Throughout the month, Jupiter shines brightly. On 1 June it will be mag. –2.4, increasing to –2.6 by the month’s end as it approaches opposition in July. An 87%-lit waning gibbous Moon lies near to Jupiter and Saturn on 9 June.
Jupiter is the largest planet in the Solar System, and an example of an object known as a gas giant. When you look at it through a telescope, you’re looking at the top of the planet’s extensive atmosphere. Here you can see all sorts of atmospheric phenomena.
Spinning once on its axis in just shy of 10 hours, the planet bulges at its equator, appearing oblate even through a small instrument.
What to look for when you observe Jupiter
Jupiter’s most obvious features, visually speaking, are the two dark bands that encircle the planet to the north and south of the equator. These are known as the north equatorial belt (NEB) and south equatorial belt (SEB).
The southern edge of the SEB has a scalloped-out feature in which sits the most famous long-term storm in the entire Solar System, Jupiter’s Great Red Spot. The scalloped-out feature is known as the Red Spot Hollow.
All of these features are just about visible in a 100mm scope at around the 100x magnification mark, increased aperture increases visibility greatly.
Small scopes are also good at revealing Jupiter’s four largest moons, the so-called Galilean moons, Io, Europa, Ganymede and Callisto.
Jupiter is currently rather low as seen from the UK and this renders fine detail difficult to see due to atmospheric instability.
Saturn and Jupiter are currently quite close ahead of a ‘Great Conjunction’ which is due to take place at the end of 2020.
How to see the planets this month
- Best time to see 30 June, 02:00 BST (01:00 UT)
- Altitude 15°
- Location Sagittarius
- Direction South
- Features Belts, Great Red Spot, atmospheric disturbances, Galilean moons
- Recommended equipment 150mm or larger
- Best time to see 1 June, 40 minutes after sunset
- Altitude 9.5° (low)
- Location Gemini
- Direction West-northwest
Mercury is an evening object, technically for the whole of June. Unfortunately, unlike last month’s spectacular evening appearance, its brightness drops fast along with its post sunset altitude, meaning it’s likely to be lost from view from mid-month onwards.
Greatest eastern elongation occurs on 4 June when it will appear separated from the Sun by 23.6°.
- Best time to see 30 June, 1 hour before sunrise
- Altitude 5°
- Location Taurus
- Direction East-northeast
Venus reaches inferior conjunction on 3 June, when it lines up with the Sun and cannot be seen. Sometimes we can view Venus as it passes through inferior conjunction, but some are better than others as the apparent distance from the Sun varies from one conjunction to the next.
Here, the apparent separation is too small to be safe, Venus passing within half a degree of the Sun’s centre on 3 June.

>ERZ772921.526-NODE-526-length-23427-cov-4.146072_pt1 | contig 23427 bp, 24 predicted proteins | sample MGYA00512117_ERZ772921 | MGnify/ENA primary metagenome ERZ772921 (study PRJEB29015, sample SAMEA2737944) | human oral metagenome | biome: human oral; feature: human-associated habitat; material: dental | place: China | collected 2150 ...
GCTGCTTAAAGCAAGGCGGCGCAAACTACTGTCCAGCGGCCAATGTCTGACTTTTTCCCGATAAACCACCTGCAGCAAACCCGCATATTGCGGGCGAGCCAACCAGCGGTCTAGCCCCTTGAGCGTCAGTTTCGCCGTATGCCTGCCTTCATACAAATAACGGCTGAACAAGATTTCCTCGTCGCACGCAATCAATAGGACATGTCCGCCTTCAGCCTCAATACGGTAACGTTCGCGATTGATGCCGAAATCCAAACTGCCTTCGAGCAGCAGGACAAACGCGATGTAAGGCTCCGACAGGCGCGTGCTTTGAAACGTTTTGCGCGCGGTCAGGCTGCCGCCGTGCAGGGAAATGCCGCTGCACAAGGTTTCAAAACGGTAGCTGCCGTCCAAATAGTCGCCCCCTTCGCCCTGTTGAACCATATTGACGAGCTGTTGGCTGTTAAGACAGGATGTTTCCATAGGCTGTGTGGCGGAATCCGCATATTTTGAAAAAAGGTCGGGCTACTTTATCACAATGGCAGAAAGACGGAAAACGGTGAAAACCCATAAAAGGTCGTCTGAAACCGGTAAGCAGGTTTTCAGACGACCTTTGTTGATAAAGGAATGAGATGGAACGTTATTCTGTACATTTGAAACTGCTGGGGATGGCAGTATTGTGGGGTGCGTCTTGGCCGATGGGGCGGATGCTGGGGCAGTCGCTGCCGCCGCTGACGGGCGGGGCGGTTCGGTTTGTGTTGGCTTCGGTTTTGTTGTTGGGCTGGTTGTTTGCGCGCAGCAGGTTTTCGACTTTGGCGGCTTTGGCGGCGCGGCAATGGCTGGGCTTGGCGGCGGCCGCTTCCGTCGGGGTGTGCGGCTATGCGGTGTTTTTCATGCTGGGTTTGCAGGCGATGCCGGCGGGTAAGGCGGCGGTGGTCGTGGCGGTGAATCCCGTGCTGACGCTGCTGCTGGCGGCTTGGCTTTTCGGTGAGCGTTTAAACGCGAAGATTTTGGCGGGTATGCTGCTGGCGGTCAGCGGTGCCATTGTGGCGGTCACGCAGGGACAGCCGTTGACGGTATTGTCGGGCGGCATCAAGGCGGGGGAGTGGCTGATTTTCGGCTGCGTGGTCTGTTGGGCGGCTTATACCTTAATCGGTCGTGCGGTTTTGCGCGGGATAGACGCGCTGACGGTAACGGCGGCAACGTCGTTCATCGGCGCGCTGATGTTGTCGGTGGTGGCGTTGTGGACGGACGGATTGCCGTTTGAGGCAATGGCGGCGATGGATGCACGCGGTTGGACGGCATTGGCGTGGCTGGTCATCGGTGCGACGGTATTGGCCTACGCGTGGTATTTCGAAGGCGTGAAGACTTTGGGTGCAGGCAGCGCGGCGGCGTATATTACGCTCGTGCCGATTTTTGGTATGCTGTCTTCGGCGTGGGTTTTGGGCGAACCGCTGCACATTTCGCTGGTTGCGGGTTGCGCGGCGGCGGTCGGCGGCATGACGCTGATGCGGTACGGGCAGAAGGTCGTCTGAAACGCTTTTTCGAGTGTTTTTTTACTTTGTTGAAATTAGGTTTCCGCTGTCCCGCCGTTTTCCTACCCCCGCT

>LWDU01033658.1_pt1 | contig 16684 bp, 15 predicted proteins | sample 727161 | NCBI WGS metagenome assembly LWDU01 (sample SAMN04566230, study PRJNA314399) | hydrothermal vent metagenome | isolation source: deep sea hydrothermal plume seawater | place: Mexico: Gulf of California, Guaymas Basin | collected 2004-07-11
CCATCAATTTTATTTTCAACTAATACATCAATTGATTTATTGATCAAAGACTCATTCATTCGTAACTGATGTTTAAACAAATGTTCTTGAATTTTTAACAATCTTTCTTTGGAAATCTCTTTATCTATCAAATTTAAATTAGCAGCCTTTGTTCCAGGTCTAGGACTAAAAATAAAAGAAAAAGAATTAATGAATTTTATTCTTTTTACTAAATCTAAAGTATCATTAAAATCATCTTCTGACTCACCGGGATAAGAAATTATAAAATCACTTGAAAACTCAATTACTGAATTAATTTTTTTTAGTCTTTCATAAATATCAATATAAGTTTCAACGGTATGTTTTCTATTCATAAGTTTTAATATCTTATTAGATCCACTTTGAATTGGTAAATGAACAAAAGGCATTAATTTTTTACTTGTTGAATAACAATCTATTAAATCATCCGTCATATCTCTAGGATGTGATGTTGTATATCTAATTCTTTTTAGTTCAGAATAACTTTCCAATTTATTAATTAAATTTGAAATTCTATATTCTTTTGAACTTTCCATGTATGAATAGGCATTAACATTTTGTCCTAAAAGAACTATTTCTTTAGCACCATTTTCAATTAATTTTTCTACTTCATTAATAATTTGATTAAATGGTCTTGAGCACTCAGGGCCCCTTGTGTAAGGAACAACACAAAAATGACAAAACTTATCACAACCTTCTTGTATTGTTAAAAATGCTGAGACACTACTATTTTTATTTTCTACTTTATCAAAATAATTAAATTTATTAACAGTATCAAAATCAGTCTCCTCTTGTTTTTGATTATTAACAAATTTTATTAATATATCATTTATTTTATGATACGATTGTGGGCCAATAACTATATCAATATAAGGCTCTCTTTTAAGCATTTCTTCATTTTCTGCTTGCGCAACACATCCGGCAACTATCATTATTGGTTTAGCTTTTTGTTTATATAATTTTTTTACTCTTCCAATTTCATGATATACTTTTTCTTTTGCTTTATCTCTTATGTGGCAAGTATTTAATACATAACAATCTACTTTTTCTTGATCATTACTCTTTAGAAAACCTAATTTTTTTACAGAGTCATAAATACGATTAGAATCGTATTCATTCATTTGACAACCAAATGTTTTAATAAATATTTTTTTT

Venus returns to the morning sky after inferior conjunction, rising 1.5 hours before the Sun by 30 June. Although its position will not be as favourable as it was in the evening sky it will appear bright at mag. –4.3 at June’s close.
A special event occurs on the morning of 19 June when Venus will be occulted by the waning crescent Moon. At the time Venus will be showing a 7% crescent and appear 51 arcseconds across.
Read our guide to find out how to observe and photograph the lunar occultation of Venus.
The Moon will show a 3% crescent at this time. The occultation takes place from 07:37 UT and reappearance starts at 08:43 UT.
- Best time to see 30 June from 03:00 BST (02:00 UT)
- Altitude 17°
- Location Pisces
- Direction East-southeast
Mars is now improving despite its apparent eastward travel against the stars keeping it tucked into the dawn twilight. On 1 June a scope will show mag. +0.0 Mars to have a 9 arcsecond disc with a phase of 84%. At the month’s close it will have increased to mag. –0.5.
- Best time to see 30 June, from 02:00 BST (01:00 UT)
- Altitude 16.5°
- Location Capricornus
- Direction South
Saturn appears just east of Jupiter, low above the southern horizon in the early hours. The off-white planet appears to brighten from mag. +0.7 to +0.5 during June. An 87%-lit waning gibbous Moon is nearby on the morning of the 9 June.
Uranus is a morning planet that’s now too entrenched in the dawn twilight for serious viewing.
- Best time to see 13 June, from 02:00 BST (01:00 UT)
- Altitude 5° (very low)
- Location Aquarius
- Direction East-southeast
Low in the east-southeast as dawn twilight begins to brighten. Mars is nearby on 13 June and mornings near this date. At mag. +7.9 Neptune is lost in dawn’s twilight. A last quarter Moon sits below Mars and Neptune on the 13th.
Pete Lawrence is an experienced astronomer and a co-host of The Sky at Night. This article originally appeared in the June 2020 issue of BBC Sky at Night Magazine.